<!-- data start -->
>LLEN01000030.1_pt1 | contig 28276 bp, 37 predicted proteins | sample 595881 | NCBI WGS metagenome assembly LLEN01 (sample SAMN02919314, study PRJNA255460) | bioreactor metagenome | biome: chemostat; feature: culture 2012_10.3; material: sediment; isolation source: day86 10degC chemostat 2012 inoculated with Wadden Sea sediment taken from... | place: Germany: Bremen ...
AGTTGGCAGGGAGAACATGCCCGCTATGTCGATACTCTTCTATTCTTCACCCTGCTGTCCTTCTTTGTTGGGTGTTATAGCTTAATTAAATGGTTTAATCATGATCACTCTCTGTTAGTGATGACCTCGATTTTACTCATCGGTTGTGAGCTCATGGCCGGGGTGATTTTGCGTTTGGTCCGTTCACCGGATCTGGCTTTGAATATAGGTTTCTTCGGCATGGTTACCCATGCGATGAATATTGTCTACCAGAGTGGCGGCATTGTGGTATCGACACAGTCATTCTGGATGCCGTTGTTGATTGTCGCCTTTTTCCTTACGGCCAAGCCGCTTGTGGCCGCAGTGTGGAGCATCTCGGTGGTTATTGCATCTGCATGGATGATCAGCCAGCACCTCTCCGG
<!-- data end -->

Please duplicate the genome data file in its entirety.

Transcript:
>LLEN01000030.1_pt1 | contig 28276 bp, 37 predicted proteins | sample 595881 | NCBI WGS metagenome assembly LLEN01 (sample SAMN02919314, study PRJNA255460) | bioreactor metagenome | biome: chemostat; feature: culture 2012_10.3; material: sediment; isolation source: day86 10degC chemostat 2012 inoculated with Wadden Sea sediment taken from... | place: Germany: Bremen ...
AGTTGGCAGGGAGAACATGCCCGCTATGTCGATACTCTTCTATTCTTCACCCTGCTGTCCTTCTTTGTTGGGTGTTATAGCTTAATTAAATGGTTTAATCATGATCACTCTCTGTTAGTGATGACCTCGATTTTACTCATCGGTTGTGAGCTCATGGCCGGGGTGATTTTGCGTTTGGTCCGTTCACCGGATCTGGCTTTGAATATAGGTTTCTTCGGCATGGTTACCCATGCGATGAATATTGTCTACCAGAGTGGCGGCATTGTGGTATCGACACAGTCATTCTGGATGCCGTTGTTGATTGTCGCCTTTTTCCTTACGGCCAAGCCGCTTGTGGCCGCAGTGTGGAGCATCTCGGTGGTTATTGCATCTGCATGGATGATCAGCCAGCACCTCTCCGG